For the assembled theater critics in 1995, all of this meant that a visit to Jones’ former theater was an important pilgrimage. And a surprise. It”s always a bit of a shock to see how small her theater at the Magnolia actually was. And the roof leaked. The panel discussion included Helen Sheehy, Jones’ biographer, author of Margo: The Life and Theatre of Margo Jones. As for what Kay Cattarulla was doing there, she came to the panel because she was curious about this Dallas woman she’d never heard of — and learned just what the ‘Texas Tornado” had accomplished.
Jones had a spirit like an evangelist preacher (her fundraising plea to audiences was dubbed her “Come to Jesus” speech). Fortunately, when it came to impressing Dallas donors, she also had some serious ”street cred’ as a theater producer, educator and director. She’d worked with Hallie Flanagan at the Federal Theatre Project (part of the New Deal’s Works Project Administration). She’d toured the world studying theater (including Stanislavsky’s famous Moscow Art Theatre), taught at UT-Austin and had even co-directed Williams’ great breakthrough, A Glass Menagerie, on Broadway.
It certainly didn’t hurt that, in person, Jones could be a force of nature (hence Tennessee Williams’ nickname for her, the Texas Tornado). Along the way to creating Theatre ’47, Jones had inspired and cultivated actors (including Ray Walston and Jack Warden) along with crucial theater critics whom she turned into boosters (Brooks Atkinson of the New York Times, John Rosenfield of the Dallas Morning News). She energized not just Dallas audiences — Nina Vance, the founder of Houston’s Alley Theatre, was one of her proteges.
Yet Jones was also an early model for the dilemma many women would face only after feminism took hold in the ’70s and ’80s: Her professional success seemed to guarantee anguish and turmoil in her private life with men. But then, she was a hard-living Texas woman, who seemed to be powered by cigarettes, alcohol and amphetamines. They took their toll; even so, it was a shock to many when she died suddenly in 1955 — from the intake of carbon tetrachloride in her apartment at the Stoneleigh Hotel. The accident came on the heels of a wretched, drunken, romantic break-up (watch Sweet Tornado to learn what happened — the entire event is like some gothic scene from a Williams drama). After her death, with the eventual dissolution of her theater and its replacement by the Dallas Theater Center in 1960, her accomplishments were more or less forgotten. It wasn’t until Joseph Ziegler’s book, Regional Theatre: The Revolutionary Stage, came out in 1973 that Jones’ place in American stage history was re-affirmed.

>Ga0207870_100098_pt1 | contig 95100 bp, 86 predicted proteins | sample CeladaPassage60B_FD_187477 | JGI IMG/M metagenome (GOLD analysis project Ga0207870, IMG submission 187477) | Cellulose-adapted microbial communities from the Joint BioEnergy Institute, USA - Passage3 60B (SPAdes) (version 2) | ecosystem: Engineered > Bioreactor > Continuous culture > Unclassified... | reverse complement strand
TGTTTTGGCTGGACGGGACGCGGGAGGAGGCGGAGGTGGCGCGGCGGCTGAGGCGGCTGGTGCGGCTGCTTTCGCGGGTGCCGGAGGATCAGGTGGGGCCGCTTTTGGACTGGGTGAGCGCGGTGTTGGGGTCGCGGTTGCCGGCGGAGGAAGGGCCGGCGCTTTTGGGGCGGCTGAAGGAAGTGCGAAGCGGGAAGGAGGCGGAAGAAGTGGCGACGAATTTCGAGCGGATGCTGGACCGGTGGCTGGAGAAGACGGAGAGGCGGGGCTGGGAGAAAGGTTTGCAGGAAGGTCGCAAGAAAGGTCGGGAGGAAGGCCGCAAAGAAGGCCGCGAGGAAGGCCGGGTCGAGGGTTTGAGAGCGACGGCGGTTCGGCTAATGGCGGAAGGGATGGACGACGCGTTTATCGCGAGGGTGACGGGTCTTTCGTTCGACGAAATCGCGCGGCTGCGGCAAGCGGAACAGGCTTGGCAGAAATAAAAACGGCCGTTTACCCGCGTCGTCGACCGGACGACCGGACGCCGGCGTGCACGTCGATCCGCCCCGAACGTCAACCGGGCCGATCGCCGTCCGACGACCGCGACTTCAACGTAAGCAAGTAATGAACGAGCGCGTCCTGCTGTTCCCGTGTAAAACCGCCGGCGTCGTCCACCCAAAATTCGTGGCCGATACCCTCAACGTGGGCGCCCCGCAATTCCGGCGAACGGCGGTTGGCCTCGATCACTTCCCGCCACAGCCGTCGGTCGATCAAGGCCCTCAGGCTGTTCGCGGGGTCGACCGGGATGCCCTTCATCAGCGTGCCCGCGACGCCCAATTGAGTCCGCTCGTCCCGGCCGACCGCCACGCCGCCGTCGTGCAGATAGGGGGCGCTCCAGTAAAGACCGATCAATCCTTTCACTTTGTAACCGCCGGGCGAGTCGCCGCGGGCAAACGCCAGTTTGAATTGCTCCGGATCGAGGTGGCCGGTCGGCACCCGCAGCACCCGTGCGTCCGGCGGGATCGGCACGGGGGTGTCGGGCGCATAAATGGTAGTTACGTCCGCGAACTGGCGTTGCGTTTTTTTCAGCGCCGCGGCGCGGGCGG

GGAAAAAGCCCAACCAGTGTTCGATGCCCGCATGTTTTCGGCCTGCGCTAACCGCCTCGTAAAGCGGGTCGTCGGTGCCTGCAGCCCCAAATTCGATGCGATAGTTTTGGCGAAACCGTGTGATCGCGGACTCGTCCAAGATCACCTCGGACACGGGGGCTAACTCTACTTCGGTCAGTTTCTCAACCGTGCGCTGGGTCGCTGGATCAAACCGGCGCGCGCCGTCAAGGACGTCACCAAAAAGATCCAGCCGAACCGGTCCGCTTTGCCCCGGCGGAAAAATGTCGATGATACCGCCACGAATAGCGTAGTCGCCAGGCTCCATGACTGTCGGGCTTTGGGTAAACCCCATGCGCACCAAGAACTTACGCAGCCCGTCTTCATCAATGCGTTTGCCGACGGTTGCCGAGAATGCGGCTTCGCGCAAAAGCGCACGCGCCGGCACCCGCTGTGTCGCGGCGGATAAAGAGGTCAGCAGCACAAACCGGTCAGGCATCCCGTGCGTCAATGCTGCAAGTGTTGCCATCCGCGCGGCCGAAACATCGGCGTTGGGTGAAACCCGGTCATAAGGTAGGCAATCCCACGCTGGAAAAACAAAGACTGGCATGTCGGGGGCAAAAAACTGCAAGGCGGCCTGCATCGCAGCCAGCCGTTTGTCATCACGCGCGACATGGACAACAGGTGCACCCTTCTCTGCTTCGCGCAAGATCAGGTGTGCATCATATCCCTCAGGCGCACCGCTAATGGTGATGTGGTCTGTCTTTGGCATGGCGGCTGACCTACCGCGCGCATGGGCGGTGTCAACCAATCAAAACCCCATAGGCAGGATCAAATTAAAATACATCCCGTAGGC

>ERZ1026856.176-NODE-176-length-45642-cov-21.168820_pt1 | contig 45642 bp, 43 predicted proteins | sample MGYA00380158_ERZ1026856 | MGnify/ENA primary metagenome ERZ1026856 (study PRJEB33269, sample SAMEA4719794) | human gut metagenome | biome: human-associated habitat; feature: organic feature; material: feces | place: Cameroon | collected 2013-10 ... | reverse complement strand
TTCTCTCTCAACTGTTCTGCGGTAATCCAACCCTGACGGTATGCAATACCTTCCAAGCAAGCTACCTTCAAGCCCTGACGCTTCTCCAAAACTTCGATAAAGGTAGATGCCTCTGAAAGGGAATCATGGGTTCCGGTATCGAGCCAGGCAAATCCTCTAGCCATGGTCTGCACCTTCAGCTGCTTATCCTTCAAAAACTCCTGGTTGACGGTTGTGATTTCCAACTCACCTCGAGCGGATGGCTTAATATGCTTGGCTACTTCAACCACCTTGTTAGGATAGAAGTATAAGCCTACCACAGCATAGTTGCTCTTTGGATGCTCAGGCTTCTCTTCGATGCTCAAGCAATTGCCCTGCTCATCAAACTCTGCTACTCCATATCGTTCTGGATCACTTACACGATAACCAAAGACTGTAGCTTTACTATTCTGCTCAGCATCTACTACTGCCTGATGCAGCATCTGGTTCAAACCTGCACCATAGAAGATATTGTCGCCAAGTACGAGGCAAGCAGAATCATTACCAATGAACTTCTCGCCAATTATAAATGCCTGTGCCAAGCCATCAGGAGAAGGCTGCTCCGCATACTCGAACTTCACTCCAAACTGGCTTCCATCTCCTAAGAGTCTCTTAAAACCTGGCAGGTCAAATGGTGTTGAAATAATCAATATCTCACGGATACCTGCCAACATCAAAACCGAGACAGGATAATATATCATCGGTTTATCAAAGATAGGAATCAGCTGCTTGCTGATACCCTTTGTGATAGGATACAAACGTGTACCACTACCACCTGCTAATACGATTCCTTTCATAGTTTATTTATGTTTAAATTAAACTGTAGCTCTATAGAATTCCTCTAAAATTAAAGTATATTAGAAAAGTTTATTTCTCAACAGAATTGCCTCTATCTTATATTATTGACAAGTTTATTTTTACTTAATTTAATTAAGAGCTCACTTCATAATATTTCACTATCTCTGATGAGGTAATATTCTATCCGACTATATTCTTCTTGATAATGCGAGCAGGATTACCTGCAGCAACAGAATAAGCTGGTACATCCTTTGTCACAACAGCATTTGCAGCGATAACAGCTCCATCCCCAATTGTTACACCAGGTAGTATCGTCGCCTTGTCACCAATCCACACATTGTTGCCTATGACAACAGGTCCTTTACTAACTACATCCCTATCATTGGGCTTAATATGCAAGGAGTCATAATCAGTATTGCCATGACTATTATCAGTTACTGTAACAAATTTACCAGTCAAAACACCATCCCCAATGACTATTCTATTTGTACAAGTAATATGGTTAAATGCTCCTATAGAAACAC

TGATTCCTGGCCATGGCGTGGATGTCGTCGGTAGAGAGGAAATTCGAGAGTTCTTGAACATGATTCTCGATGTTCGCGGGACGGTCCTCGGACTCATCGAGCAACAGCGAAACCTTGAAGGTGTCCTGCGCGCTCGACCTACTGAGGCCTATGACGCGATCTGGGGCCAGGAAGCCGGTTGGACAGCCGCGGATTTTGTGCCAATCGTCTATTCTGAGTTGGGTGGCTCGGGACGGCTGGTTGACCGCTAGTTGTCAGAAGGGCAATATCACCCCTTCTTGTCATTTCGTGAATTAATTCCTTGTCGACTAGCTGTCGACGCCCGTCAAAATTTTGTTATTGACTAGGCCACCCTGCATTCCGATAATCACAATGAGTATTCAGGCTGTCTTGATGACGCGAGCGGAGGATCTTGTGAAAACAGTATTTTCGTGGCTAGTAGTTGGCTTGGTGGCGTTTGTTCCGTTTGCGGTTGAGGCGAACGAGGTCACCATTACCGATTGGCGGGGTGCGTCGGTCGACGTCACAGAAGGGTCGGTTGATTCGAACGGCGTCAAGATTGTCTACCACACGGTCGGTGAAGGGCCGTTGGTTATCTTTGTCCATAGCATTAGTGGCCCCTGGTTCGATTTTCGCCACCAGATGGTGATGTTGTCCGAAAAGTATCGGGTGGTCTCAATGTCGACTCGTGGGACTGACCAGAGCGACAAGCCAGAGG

Ultimately, she was a trailblazer who left a trail. Today, there’s a Margo Jones Theater at SMU, and a Margo Jones Auditorium at TWU, where she graduated. Her theater’s old space, the Magnolia Lounge, is now home to Nouveau 47 Theatre, named for her original company, and there’s the local theater blog named for her, theaterjones.com. Ohio State University presents the Margo Jones Award (as part of the Jerome Lawrence & Robert E. Lee Theatre Research Institute) — its winners have included Christopher Durang and Marsha Norman.
In fact, there’s the entire American resident theater movement.
And there’s Sweet Tornado.